I asked myself this ‘why’ when it came to talking openly during sex and then again in my encounter with Mr Who’s My Slut. Being aroused and also disgusted meant I had to sit down and have a very honest conversation with myself and my relation to shame. A few years later, I had a new encounter. It was equally as ‘eloquent’ but this time it was different - better. Why? Because of all-important communication. The ability to talk about what turns you on and being brave enough to have a voice in stating what you like, no matter what it is, is vitally important.
Mr Who’s My Slut can be strikingly compared to Mr Eloquent. The first time, there was no communication about if this way of speaking was something I enjoyed; he didn’t ask and I didn’t know. That was the problem, not the words themselves. Mr Eloquent told me that talking turned him on and he was hypersensitive to it. He asked me if it was ok for us to communicate in this way during sex and if I was comfortable.
So I tried it again. The small arousal part which I had previously squished and felt ashamed of suddenly came alive. I enjoyed it.
I was not afraid to make noise or to say when I wasn’t enjoying something. Calling myself filthy things empowered me. When there is consent and communication, sexual enjoyment is a wide spectrum of possibility.
Illustration by Anya-Lee Temple
However, there is an argument to be made that the joy of being called such vulgar things arises from an ingrained sense of shame, internalised misogyny, which is the direct product of female oppression.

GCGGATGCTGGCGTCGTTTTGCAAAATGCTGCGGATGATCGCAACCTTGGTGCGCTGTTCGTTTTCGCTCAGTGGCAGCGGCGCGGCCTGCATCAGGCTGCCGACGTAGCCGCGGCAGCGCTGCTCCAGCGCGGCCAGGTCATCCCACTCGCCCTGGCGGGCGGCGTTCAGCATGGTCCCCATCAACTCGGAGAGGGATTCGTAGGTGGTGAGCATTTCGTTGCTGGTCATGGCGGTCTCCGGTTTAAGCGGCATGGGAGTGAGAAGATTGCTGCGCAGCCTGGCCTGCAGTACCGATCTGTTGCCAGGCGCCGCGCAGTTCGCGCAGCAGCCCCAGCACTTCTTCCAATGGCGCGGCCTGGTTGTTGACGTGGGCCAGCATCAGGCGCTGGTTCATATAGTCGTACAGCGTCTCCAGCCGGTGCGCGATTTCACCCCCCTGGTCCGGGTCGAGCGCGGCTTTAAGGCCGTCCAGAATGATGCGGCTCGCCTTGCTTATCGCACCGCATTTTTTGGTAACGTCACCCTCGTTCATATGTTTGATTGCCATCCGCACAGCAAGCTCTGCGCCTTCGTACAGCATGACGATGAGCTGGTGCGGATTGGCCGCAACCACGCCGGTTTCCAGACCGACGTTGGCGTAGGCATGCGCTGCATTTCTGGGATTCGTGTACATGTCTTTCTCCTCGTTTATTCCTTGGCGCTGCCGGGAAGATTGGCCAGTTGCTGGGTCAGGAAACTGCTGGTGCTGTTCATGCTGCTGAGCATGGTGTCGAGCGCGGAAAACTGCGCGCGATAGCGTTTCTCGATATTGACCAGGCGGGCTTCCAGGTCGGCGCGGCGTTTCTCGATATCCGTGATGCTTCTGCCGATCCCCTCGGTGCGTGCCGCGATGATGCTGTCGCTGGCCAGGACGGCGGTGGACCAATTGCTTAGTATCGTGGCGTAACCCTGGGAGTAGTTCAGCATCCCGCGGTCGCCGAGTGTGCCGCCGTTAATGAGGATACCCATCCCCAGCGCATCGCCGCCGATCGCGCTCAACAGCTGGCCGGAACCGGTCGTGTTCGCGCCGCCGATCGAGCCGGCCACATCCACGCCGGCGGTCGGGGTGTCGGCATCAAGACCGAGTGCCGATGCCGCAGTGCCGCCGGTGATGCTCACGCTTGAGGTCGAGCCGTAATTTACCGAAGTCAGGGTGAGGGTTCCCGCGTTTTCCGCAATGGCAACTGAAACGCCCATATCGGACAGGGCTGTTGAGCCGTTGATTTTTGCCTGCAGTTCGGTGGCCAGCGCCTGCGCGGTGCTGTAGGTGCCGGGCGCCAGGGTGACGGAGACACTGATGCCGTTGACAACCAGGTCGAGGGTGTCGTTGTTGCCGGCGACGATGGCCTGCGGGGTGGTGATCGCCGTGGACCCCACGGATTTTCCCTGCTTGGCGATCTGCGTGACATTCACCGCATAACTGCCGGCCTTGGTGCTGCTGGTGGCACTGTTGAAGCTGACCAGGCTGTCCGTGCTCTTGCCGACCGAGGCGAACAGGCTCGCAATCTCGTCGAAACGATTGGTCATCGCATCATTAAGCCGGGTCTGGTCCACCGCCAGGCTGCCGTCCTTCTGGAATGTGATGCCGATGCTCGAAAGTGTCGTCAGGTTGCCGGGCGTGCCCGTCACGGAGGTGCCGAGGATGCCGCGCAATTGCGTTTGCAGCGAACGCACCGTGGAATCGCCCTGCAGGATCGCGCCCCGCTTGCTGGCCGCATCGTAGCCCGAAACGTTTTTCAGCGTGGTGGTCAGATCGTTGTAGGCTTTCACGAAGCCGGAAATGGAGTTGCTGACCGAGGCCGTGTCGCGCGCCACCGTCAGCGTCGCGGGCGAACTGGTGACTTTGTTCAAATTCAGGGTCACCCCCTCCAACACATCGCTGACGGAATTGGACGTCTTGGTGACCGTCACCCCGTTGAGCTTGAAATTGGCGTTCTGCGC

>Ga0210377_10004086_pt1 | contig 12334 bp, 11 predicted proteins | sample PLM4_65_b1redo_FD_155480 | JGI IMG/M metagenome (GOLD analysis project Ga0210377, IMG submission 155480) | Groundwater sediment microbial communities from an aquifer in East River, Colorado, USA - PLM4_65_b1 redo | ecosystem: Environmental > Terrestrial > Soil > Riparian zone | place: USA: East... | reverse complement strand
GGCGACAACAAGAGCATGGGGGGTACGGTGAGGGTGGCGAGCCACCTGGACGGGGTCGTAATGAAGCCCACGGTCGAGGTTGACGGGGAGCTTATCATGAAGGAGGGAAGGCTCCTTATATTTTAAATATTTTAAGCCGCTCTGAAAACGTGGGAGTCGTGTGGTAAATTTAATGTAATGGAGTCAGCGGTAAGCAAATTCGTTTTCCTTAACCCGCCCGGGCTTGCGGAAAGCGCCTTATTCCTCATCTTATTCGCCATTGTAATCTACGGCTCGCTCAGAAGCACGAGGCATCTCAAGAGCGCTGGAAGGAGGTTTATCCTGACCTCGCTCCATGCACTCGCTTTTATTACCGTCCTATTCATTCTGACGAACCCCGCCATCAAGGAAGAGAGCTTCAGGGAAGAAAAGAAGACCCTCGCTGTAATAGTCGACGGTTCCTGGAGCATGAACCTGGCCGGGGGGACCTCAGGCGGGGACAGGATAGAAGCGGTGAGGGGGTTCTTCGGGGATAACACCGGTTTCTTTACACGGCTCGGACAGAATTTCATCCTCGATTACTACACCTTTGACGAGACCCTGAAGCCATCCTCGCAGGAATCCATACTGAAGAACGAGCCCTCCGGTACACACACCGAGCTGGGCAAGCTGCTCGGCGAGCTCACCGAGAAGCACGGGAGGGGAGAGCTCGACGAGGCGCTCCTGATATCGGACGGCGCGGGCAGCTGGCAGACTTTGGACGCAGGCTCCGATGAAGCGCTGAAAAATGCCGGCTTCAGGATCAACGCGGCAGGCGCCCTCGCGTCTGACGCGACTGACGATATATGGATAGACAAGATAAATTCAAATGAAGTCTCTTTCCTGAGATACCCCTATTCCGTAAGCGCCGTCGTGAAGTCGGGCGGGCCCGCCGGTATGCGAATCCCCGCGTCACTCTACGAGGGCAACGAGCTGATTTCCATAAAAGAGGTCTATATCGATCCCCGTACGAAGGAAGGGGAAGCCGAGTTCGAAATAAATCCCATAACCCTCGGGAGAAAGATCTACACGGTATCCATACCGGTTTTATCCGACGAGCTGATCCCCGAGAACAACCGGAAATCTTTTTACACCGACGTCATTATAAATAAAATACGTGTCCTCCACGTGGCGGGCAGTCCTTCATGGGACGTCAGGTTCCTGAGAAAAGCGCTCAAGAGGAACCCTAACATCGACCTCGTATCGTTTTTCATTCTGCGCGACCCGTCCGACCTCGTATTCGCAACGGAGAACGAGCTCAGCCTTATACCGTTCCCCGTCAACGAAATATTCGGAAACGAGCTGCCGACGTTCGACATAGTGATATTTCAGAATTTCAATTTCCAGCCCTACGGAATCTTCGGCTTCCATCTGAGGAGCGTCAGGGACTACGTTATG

But, there’s also a power in reclaiming such labels in a consensual, safe environment with a sexual partner. Being able to use such language in a way that turns us on can be a powerful tool in sexual expression.
Social scientist Mike Anderson states that couples who share their sexual fantasies, even if they don’t end up doing them, report significantly higher levels of sexual satisfaction. Of course, this is even higher if these fantasies are carried out. But once again, the same conclusion prevails: communication is key. Just by saying that you’re fascinated with the idea of role-playing a sexual version of The Great British Bake Off in your kitchen could significantly improve your sexual satisfaction. It’s mind-blowing what a little honesty can do.
Many people, especially women, struggle with speaking up during sex. This is no surprise when, for centuries, sex has been seen as a woman’s obligation rather than a source of pleasure. Nowadays, this discourse is in the process of being challenged (thank god) but there are still millions of women out there too afraid to speak up and say, ‘Actually, my clit is around two centimetres lower than where you are right now.’ Dirty talk aside, sometimes, even voicing female anatomy is an issue.
Sex educator Kenneth Play commented on dirty talk as ‘carving out an erotic space where dirty talk is about fantasy and not about how you feel about that person in reality’. This is very important. It’s ok to leave certain meanings at the doorstep of the bedroom. It is okay to enjoy these words during sex and be repelled by them in the outside world. Surely, the right to stand up against such verbal injustices should go hand in hand with the right to be empowered or even turned on by them?
It is also okay to not enjoy them at all. The important thing here is the right to our voices. The right to say yes, no and even the right to just talk about it, even if it seems taboo.
It’s important to talk about it.